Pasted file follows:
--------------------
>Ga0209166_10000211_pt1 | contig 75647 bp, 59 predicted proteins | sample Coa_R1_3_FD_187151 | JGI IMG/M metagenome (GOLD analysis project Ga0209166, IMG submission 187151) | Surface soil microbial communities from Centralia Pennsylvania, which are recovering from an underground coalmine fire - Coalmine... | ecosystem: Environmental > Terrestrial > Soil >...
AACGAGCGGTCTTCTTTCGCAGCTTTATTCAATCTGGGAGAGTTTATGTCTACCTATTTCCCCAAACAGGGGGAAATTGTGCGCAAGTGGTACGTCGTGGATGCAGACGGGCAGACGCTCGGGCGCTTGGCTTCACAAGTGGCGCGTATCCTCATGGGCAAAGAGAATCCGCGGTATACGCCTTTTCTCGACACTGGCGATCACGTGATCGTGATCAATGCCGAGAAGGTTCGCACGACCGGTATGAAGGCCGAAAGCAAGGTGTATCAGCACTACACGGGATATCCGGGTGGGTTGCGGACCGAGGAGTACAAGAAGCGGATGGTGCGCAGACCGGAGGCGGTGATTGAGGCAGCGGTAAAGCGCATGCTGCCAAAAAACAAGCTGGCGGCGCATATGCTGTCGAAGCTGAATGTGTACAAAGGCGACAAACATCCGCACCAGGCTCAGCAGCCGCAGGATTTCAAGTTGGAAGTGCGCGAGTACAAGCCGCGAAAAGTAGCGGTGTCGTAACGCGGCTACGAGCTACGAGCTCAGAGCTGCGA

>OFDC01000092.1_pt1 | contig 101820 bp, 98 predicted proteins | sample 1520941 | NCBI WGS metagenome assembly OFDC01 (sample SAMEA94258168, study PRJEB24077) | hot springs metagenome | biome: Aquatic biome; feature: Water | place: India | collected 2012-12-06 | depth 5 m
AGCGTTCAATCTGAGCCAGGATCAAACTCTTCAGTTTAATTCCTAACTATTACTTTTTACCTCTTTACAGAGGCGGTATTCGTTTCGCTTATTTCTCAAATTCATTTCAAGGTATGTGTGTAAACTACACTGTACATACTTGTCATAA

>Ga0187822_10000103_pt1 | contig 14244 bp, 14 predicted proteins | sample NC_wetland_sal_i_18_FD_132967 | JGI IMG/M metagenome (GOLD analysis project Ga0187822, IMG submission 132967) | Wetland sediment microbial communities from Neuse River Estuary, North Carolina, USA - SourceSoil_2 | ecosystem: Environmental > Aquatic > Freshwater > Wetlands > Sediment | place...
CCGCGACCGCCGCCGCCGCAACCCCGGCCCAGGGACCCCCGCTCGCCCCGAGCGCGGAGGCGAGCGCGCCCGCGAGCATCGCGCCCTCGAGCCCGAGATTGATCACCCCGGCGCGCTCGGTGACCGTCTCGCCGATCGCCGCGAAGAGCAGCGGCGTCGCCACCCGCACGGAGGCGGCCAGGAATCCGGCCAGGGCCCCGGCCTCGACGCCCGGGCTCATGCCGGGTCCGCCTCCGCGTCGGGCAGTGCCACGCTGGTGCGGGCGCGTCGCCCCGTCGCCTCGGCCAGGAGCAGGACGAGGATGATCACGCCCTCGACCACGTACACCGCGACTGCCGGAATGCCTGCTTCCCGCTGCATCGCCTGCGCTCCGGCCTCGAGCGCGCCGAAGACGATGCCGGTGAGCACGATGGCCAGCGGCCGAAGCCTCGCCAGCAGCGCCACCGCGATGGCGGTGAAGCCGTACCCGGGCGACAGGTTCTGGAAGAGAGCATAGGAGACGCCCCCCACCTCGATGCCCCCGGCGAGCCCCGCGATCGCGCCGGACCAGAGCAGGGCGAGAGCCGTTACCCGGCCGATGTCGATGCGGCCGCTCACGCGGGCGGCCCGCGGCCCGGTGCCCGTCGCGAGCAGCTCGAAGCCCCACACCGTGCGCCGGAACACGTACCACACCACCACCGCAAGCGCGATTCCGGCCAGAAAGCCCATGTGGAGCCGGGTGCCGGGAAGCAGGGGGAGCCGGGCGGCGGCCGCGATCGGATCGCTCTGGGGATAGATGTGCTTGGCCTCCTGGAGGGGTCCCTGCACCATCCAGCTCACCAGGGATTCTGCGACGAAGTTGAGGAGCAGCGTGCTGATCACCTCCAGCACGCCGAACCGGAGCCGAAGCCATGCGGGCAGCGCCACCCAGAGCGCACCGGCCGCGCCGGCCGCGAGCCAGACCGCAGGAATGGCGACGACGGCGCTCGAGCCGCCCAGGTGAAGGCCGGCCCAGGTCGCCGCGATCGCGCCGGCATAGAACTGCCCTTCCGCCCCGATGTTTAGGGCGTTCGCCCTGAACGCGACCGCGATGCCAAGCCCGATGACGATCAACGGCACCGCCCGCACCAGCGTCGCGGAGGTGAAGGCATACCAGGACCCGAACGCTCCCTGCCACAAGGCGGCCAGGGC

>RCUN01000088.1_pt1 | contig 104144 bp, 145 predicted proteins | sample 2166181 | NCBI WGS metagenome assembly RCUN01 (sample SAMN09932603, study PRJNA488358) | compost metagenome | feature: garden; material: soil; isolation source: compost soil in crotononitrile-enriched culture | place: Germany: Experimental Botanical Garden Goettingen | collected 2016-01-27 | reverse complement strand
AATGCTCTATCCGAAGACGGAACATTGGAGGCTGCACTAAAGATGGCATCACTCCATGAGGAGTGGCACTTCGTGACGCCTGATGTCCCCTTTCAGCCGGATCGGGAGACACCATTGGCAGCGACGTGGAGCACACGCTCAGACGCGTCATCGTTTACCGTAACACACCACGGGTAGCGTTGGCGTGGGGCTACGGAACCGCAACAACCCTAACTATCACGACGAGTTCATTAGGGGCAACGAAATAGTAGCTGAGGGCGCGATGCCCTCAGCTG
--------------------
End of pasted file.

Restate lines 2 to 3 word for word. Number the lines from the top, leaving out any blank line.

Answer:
AACGAGCGGTCTTCTTTCGCAGCTTTATTCAATCTGGGAGAGTTTATGTCTACCTATTTCCCCAAACAGGGGGAAATTGTGCGCAAGTGGTACGTCGTGGATGCAGACGGGCAGACGCTCGGGCGCTTGGCTTCACAAGTGGCGCGTATCCTCATGGGCAAAGAGAATCCGCGGTATACGCCTTTTCTCGACACTGGCGATCACGTGATCGTGATCAATGCCGAGAAGGTTCGCACGACCGGTATGAAGGCCGAAAGCAAGGTGTATCAGCACTACACGGGATATCCGGGTGGGTTGCGGACCGAGGAGTACAAGAAGCGGATGGTGCGCAGACCGGAGGCGGTGATTGAGGCAGCGGTAAAGCGCATGCTGCCAAAAAACAAGCTGGCGGCGCATATGCTGTCGAAGCTGAATGTGTACAAAGGCGACAAACATCCGCACCAGGCTCAGCAGCCGCAGGATTTCAAGTTGGAAGTGCGCGAGTACAAGCCGCGAAAAGTAGCGGTGTCGTAACGCGGCTACGAGCTACGAGCTCAGAGCTGCGA

>OFDC01000092.1_pt1 | contig 101820 bp, 98 predicted proteins | sample 1520941 | NCBI WGS metagenome assembly OFDC01 (sample SAMEA94258168, study PRJEB24077) | hot springs metagenome | biome: Aquatic biome; feature: Water | place: India | collected 2012-12-06 | depth 5 m